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Important not to take food for granted

duck curry recipe. Polly Webster/PA.

By Lauren Taylor

Many of us probably eat ‘botanical’ ingredients all the time – but how much attention do we really pay to them? We’re talking flowers, seeds, leaves and fruit – and food writer Elly McCausland is on a mission to bring these small underrated ingredients to the forefront and celebrate the big role they can play.

“They aren’t always centre-stage but they’re the backbone of the dish and provide really important flavour accents – we don’t always give these ingredients as much attention as they deserve,” she says.

“A lot of the time, we think about the protein first, or the carbohydrate, and then we build a dish from there, whereas I’m thinking, ‘OK I have a pear, what can I do with that?’ Or a pineapple.”

Her first cookbook, The Botanical Kitchen, is packed with recipes celebrating fruits, leaves, flowers and seeds. And it’s all about letting these little powerhouses shine by doing as little as possible to them.

But she knows these ingredients can seem daunting. “My advice would be to use sparingly, they are quite powerful, like rose and lavender, you don’t want to end up with a dish tasting like soap.

“But the other thing I’ say is to be open-minded. We tend to associate floral flavours with sweets – Turkish delight, sugared violets – but actually a little bit of floral can have a really powerful and wonderful effect on savoury food.”

British but based in Oslo for her (other) job as a university lecturer, McCausland has taken a lot of inspiration from her travels around the world.

In the book, she talks about the disappearance of British and local apple varieties and the strong history the UK has with saffron. “A tiny part of me hopes I can get people to try and take food for granted a bit less and enjoy local [produce]”.



Roast Duck Thai Red Curry

Serves 4

4 duck legs

2tbsp sea salt flakes

2tbsp coconut oil

6 banana shallots, thinly sliced

4 garlic cloves, thinly sliced

1 lemongrass stalk, tough outer layers removed, very finely sliced

4 kaffir lime leaves finely shredded

400ml full-fat coconut milk

2tbsp Thai red curry paste

4tsp light muscovado sugar

1tsp ground turmeric

200ml hot chicken or vegetable stock

200g cherry tomatoes

A couple of large handfuls of spinach leaves

Juice of 1/2 a lime, and wedges to serve

Fish sauce or dark soy sauce, to taste

400g can of lychees, drained

30g roughly chopped coriander leaves


Rub the duck legs well with the salt and place them in a shallow dish.

Pre-heat the oven to 210°C/190°C fan/gas mark 6-7.

Place the duck legs on a wire rack above an oven tray lined with foil, then place them in the oven and roast for 10 minutes to crisp the skin. Lower the oven temperature to 190°C/170°C fan/gas mark 5, add a cupful of water or stock to the oven tray, then roast for 90 minutes, until the duck is tender and cooked through.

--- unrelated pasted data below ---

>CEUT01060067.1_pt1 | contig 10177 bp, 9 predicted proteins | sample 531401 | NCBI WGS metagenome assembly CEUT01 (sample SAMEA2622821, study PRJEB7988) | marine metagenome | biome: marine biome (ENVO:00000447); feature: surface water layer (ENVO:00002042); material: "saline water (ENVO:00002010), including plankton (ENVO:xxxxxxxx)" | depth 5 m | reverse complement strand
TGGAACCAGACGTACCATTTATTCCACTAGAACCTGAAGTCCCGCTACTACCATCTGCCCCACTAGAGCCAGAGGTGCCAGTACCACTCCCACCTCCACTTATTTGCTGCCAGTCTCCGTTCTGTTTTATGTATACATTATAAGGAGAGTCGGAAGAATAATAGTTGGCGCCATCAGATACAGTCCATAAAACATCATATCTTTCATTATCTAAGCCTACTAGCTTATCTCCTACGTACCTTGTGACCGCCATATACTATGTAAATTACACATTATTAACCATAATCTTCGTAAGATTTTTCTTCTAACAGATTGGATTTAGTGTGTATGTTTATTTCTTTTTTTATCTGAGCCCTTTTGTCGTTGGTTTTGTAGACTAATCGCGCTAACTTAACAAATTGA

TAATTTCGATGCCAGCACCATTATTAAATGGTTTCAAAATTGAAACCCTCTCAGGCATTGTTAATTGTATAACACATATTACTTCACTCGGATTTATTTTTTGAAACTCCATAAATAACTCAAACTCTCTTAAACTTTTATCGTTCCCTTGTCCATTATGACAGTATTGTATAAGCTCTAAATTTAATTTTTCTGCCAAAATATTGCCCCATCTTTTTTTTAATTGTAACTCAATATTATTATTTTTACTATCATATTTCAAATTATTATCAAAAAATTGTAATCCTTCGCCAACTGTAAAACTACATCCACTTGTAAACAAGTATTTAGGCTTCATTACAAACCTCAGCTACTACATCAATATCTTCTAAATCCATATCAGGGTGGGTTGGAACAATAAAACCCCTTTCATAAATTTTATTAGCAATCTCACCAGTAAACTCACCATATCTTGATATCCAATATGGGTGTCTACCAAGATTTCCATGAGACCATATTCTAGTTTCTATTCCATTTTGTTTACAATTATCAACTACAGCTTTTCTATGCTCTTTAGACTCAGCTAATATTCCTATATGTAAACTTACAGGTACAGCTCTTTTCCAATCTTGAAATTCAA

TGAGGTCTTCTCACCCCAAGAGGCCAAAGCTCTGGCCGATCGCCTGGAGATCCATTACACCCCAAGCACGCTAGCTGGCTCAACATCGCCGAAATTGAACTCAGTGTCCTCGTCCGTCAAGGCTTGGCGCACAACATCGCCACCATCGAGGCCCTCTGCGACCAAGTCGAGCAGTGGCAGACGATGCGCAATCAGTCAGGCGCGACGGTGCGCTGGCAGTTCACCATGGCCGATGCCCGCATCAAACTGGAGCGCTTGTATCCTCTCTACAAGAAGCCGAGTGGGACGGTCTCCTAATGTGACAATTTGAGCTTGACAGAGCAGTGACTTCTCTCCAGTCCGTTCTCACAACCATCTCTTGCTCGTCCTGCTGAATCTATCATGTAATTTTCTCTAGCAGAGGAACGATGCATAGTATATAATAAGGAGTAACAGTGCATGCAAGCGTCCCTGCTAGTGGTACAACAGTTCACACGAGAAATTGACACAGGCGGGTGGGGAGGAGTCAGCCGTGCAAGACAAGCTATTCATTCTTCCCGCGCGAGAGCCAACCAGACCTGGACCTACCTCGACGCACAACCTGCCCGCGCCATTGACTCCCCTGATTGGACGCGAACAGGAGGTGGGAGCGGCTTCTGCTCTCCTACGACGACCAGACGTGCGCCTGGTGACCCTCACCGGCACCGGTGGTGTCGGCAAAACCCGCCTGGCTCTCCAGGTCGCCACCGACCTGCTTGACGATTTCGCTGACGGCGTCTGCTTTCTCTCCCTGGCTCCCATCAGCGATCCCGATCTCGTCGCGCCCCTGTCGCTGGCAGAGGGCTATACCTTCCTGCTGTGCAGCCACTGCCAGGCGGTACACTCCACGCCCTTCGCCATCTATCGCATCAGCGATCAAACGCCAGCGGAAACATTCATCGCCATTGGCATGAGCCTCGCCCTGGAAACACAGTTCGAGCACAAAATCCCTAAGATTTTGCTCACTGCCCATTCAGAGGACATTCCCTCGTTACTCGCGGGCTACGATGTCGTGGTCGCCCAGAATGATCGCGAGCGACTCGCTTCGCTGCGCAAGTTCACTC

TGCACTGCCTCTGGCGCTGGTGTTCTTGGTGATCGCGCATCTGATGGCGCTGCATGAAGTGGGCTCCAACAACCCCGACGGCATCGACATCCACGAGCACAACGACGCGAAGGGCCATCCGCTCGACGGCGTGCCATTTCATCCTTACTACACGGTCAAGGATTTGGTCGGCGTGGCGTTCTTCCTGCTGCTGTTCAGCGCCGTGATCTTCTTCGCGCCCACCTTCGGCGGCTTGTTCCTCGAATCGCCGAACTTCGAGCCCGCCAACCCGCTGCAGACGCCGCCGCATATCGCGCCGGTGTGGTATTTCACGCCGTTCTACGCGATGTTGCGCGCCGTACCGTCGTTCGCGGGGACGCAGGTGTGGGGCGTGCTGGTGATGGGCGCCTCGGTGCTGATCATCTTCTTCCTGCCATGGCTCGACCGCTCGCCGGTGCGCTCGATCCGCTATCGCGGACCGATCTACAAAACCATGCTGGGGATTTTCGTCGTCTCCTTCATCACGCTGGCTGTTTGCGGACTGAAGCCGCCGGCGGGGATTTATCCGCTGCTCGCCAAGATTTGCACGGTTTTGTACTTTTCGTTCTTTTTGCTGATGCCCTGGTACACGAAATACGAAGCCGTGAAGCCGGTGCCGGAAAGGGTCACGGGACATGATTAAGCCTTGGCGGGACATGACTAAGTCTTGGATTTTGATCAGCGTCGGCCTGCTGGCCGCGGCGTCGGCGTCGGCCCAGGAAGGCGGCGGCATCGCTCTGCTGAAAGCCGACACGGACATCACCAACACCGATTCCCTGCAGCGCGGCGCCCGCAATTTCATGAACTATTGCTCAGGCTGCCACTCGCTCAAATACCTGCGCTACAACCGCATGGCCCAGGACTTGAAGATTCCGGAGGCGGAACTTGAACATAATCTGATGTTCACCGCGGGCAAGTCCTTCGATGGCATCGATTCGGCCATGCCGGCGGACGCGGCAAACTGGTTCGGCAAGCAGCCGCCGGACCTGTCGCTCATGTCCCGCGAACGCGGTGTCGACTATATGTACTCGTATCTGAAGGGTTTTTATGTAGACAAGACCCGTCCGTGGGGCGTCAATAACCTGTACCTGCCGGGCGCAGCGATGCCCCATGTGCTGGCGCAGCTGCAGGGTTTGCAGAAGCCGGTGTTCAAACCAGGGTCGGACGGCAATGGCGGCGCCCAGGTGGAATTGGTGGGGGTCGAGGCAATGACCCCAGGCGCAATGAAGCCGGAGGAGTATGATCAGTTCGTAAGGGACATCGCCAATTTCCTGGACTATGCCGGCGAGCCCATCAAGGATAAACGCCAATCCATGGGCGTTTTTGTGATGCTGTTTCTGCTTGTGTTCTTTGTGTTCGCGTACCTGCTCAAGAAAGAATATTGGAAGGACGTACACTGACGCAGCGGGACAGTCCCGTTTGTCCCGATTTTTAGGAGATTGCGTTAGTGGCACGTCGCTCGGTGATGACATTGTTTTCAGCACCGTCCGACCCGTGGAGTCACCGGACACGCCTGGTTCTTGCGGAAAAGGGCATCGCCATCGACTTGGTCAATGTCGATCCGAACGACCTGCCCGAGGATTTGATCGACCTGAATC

Meanwhile, make the curry. Heat the coconut oil over a medium-high heat then add the shallots and saute them for five to 10 minutes, until golden and starting to soften. Add the garlic, lemongrass and lime leaves and cook for another couple of minutes until softened and aromatic.

Lower the heat to medium. Add a couple of tablespoons of the coconut milk and the curry paste, sugar and turmeric, and saute for a couple of minutes until fragrant.

Add the stock and remaining coconut milk, then simmer for 15 minutes, until the sauce is thick. Stir in the cherry tomatoes and spinach and cook for another 10-15 minutes, until the tomatoes start to break down. Lower the heat, then add the lime juice.

Stir in the lychees to briefly heat through. Keep the sauce warm until the duck is ready.

When the duck legs are ready, place one leg on each of four plates. Divide the sauce equally between the four plates, pouring it over the duck legs. Sprinkle with the coriander leaves. Serve with steamed jasmine rice.



banana muffin recipe. Picture credit should read: Polly Webster/PA. .

Banana, Tahini and White Chocolate Muffins

Makes 12

For the muffins

200g plain flour

1tsp baking powder

1tsp bicarbonate of soda

Seeds from 8 cardamom pods, finely ground

1/4tsp sea salt flakes

100g white chocolate chips (or 1cm pieces of white chocolate)

3 large bananas, mashed

70g light brown soft sugar

1 egg

50g butter, melted and cooled

1tsp vanilla extract

60g tahini

For the tahini glaze

2tbsp tahini

100g icing sugar

1tsp lemon juice

1tbsp sesame seeds (a mixture of black and white looks nice)


Pre-heat the oven to 200°C/180°C fan/gas mark 6. Line a 12-hole muffin tray with paper cases (or grease thoroughly with some extra butter if you don’t have paper cases).

Sift together the flour, baking powder and bicarbonate of soda, then stir in the cardamom and salt. Stir in the white chocolate.

In a separate bowl, mash together the bananas, sugar, egg, melted butter, vanilla and tahini.

Mix the wet ingredients into the dry, being careful not to over-mix – this is the key to a light muffin. Divide between the 12 cases and bake the muffins for 20-25 minutes, until they spring back when pressed lightly with a finger.

Transfer the muffins in their cases to a wire rack to cool.

Make the glaze. In a small bowl, whisk together the tahini, icing sugar, lemon juice and two tablespoons of water. When the muffins are cool, spoon the glaze over the top. Sprinkle with the sesame seeds and leave for an hour or so for the glaze to set before eating.


The Botanical Kitchen by Elly McCausland is available now


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